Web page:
Blackout Poetry: Breathing New Life into Discarded Books

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It’s another one of those life seasons. Little time to be creative as I wrap up another school year. I’m working on my violet poem in any spare moments I can carve out of the day, but I must admit disc golf and time building dams in the creek with my younger boys has been taking precedence. Summer is teasing me. I can almost taste the watermelon!

Therefore, let me give you a feeling for what my creative writing students have been working on over the past week: blackout poetry. In essence, you simply need an old book that you don’t mind marking up (head to a yard sale or the Salvation Army, for example). Our school library discards unused items each year. I snagged an unassuming book titled, Quest for Myth by Richard Chase published in 1949. It has become my collection of blackout poems.

Once you have a book, pick any page and then look for an anchor word or phrase. Maybe it will be “myth is magical” or “reality may not be so pressing.” Then, read the entire page over and underline in pencil words that relate to that anchor word or phrase. You may want to look over those words a couple times, adding or removing words as necessary, until you have only the words you want. Then, using a black marker, black out all the words you DON’T want, leaving you with a found poem of sorts. Below is a poem I created in 2017, titled “Language.”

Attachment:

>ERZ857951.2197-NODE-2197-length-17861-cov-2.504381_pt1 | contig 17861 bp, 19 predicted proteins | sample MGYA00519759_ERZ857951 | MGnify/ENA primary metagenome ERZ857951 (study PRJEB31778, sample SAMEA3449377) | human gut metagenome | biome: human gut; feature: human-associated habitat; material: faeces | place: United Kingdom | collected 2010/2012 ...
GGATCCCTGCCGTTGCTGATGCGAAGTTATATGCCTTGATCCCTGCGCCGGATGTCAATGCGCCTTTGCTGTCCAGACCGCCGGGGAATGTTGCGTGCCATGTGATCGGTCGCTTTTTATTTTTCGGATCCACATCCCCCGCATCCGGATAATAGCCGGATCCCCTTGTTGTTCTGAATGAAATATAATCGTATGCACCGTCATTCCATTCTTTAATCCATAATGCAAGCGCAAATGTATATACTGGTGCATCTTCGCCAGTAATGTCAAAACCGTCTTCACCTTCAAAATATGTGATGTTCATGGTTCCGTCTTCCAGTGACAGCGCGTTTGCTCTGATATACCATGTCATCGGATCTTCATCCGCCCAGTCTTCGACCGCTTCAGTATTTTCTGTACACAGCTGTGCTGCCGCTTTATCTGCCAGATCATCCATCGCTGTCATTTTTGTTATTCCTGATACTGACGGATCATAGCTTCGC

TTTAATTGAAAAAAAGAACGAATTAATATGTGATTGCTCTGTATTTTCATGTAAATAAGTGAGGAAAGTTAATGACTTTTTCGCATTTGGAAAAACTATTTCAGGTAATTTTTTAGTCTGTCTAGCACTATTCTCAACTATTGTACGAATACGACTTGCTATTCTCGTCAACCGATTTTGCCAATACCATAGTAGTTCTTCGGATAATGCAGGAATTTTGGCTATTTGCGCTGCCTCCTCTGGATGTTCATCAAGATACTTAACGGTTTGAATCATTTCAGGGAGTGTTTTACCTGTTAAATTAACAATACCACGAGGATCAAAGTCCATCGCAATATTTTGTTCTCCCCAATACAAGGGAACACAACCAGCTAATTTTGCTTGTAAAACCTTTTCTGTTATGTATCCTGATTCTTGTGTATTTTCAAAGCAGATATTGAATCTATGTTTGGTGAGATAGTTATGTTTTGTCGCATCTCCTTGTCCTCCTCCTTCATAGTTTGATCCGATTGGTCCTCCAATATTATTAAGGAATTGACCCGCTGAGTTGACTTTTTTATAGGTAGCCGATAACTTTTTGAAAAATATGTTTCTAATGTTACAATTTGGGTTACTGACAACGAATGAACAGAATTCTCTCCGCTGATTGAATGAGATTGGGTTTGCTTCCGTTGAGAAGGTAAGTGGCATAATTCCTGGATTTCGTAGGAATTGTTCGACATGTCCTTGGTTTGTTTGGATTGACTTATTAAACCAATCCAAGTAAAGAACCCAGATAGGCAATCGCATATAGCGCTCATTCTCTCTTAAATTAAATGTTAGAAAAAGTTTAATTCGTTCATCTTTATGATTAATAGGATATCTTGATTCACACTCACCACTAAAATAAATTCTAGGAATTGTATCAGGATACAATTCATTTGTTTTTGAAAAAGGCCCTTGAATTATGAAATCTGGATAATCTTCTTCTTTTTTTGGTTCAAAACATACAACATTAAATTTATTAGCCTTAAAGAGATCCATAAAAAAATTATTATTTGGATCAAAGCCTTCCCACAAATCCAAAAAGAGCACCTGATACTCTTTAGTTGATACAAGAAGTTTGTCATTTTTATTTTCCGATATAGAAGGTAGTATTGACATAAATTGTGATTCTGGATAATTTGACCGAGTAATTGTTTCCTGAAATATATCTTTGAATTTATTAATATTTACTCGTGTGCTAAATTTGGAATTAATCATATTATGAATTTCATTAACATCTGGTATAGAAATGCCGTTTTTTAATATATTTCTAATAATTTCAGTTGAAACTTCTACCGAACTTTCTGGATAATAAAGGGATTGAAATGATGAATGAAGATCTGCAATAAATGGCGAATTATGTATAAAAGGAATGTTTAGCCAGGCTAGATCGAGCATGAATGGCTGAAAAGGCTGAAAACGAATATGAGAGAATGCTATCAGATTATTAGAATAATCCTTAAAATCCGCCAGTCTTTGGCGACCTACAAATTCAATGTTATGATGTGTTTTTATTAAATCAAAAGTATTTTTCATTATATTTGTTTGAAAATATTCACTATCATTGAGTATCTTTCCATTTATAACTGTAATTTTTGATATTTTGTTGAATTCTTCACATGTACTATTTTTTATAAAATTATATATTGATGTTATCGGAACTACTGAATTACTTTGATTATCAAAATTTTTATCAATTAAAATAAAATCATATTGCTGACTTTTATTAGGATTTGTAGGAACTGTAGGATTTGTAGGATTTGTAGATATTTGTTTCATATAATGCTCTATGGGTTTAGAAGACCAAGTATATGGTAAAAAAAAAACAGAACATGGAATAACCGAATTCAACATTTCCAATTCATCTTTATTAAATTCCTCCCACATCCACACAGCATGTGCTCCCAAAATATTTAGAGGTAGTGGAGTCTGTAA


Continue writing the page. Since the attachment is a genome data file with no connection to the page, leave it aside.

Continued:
Language

Vincent H. Anastasi – 2017

Published by thedeepened

I am a lover of words - the way they sing together in neat or sprawling lines upon the page, conducted by the great wordsmiths of all time. The way a sudden turn of phrase or surprising combination of sounds resonates with the deep within me, causing pause: moments of reflection and appreciation that transcend the superficial babblings and paltry visions of the infantile. Here at the deepening ground, it is my intent to make time and space for the reflection, appreciation, and creative imaginings that sustain the human soul.

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